Ann Willoughby, founder of Willoughby Design and international corporate consultant, explained to me that nurturing and feeding the right-brain “creatives” in all sorts of large corporations is a growing national challenge. As marketplace changes come about more and more rapidly, dynamic innovations are required. Willoughby said, “Creative souls don’t thrive under the constraints of left-brain obligations, such as budget meetings and reports. They have to be nurtured and provided the right environment. When a good idea meets a critic with a spreadsheet, creativity is often squandered.”

I was reminded of Steve Jobs, who often spoke of the equal necessity of creativity and technological training to the phenomenal success of Apple Computers — which inspired a call to our hometown tech behemoth, Garmin Industries. Garmin employs more than 4,000 people locally and more than 10,000 worldwide. Brian Brooker, vice president of Creative and Communications, graciously met me for coffee on his way to the office, and he was dressed for tech — jeans, T-shirt, tennies and a fashionable but gigantic black wristwatch, A Garmin fēnix, which performs a perfectly astounding array of functions.

You remember Garmin, don’t you — that thing we all bought for our cars in the 2000s? In its short history, Garmin has robustly diversified GPS technology into products for the aviation, marine, automotive, cellular, outdoor recreation and fitness markets, with approximately 60 percent of their business in the United States and 40 percent overseas. This didn’t happen without a balance of left and right gray matter! From their headquarters in Olathe, Kansas, where a job description is apt to read, “Now seeking: Dreamers,” the company starts with a simple inspiration — to make great products that fuel people’s passions. Employees work in teams to develop new products, so that the biggest ideas of what’s possible technologically meet up with market realities of how and for whom new products will be revolutionary. They actually hire pilots, endurance athletes, snowboarders and the like in order to keep connected to their markets.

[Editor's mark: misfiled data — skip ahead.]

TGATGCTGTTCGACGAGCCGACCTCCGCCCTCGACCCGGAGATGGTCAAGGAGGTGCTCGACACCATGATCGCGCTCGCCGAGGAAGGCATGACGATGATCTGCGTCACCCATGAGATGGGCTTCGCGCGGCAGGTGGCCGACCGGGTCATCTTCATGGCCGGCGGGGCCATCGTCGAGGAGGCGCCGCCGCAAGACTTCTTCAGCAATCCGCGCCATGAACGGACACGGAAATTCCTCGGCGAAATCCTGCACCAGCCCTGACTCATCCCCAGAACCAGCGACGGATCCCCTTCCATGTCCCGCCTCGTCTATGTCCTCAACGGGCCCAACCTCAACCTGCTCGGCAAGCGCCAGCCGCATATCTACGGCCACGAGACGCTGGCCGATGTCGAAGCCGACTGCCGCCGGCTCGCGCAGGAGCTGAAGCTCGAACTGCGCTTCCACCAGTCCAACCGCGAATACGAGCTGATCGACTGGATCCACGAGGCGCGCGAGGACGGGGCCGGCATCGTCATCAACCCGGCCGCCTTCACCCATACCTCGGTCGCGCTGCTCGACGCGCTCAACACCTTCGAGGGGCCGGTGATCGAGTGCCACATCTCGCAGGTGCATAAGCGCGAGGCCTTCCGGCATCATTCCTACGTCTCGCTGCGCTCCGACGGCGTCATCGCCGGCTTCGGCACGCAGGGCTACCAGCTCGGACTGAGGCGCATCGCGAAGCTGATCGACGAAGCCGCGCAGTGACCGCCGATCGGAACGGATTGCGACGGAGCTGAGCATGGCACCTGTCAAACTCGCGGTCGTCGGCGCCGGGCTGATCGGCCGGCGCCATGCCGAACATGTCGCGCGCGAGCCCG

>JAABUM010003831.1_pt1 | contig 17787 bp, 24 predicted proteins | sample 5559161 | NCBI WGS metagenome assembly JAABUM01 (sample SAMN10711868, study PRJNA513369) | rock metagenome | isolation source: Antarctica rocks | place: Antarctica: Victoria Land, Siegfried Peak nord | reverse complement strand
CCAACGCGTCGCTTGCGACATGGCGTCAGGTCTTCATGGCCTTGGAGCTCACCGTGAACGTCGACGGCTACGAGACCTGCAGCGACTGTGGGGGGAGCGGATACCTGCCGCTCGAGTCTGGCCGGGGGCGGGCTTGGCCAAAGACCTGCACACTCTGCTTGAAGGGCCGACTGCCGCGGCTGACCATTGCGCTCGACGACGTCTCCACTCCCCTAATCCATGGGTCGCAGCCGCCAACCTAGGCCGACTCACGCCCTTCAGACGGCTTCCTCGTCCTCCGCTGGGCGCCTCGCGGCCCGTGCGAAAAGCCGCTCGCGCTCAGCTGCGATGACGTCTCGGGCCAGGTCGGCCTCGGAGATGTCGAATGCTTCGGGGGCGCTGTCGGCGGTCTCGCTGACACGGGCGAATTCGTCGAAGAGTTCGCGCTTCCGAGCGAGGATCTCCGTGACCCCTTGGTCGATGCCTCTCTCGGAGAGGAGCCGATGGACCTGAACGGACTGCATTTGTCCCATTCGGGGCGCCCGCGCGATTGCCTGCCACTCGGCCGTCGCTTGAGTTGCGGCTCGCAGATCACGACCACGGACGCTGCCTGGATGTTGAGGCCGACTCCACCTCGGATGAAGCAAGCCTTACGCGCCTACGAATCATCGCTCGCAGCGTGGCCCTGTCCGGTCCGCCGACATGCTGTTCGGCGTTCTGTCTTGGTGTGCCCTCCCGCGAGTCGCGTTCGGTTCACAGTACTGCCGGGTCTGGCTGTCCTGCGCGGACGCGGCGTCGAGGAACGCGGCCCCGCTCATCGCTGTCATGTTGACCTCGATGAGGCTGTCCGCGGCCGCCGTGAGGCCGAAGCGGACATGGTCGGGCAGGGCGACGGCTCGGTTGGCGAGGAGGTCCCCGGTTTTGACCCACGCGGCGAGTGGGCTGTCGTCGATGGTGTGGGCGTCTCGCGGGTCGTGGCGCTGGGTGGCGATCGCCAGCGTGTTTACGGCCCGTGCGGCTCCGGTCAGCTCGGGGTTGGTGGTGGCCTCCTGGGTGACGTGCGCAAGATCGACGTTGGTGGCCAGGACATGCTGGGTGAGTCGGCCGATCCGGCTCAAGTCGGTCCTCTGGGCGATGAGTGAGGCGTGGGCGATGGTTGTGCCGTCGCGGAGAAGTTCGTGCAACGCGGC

Brooker attributes Garmin’s high employee retention to shared goals, superior benefits and a great work-life balance, but also to a deliberate atmosphere of open-mindedness, positive reinforcement, passion, collaboration and kindness — all so conducive to creativity.

As rapid-paced changes in the marketplace continue, businesses increasingly realize the bottom-line advantage of employees who possess right-brain attributes. Their ability to visualize and imagine makes for a nimble operation. You might ask how successfully corporations are able to recruit this talent. Are our societal and educational systems themselves changing to accommodate work force needs? That is the question I’ll address in the next edition of “KC Studio.” Stay tuned, my friends.

About The Author: Susan Schmelzer

Susan Schmelzer

Susan Schmelzer is a community activist who has served in leadership roles on several boards, currently including the Executive Committee of Missourians Citizens for the Arts, which advocates for state arts funding. Her devotion to the arts began as a vocal music major, while her professional background spans careers in higher education and nonprofit consulting.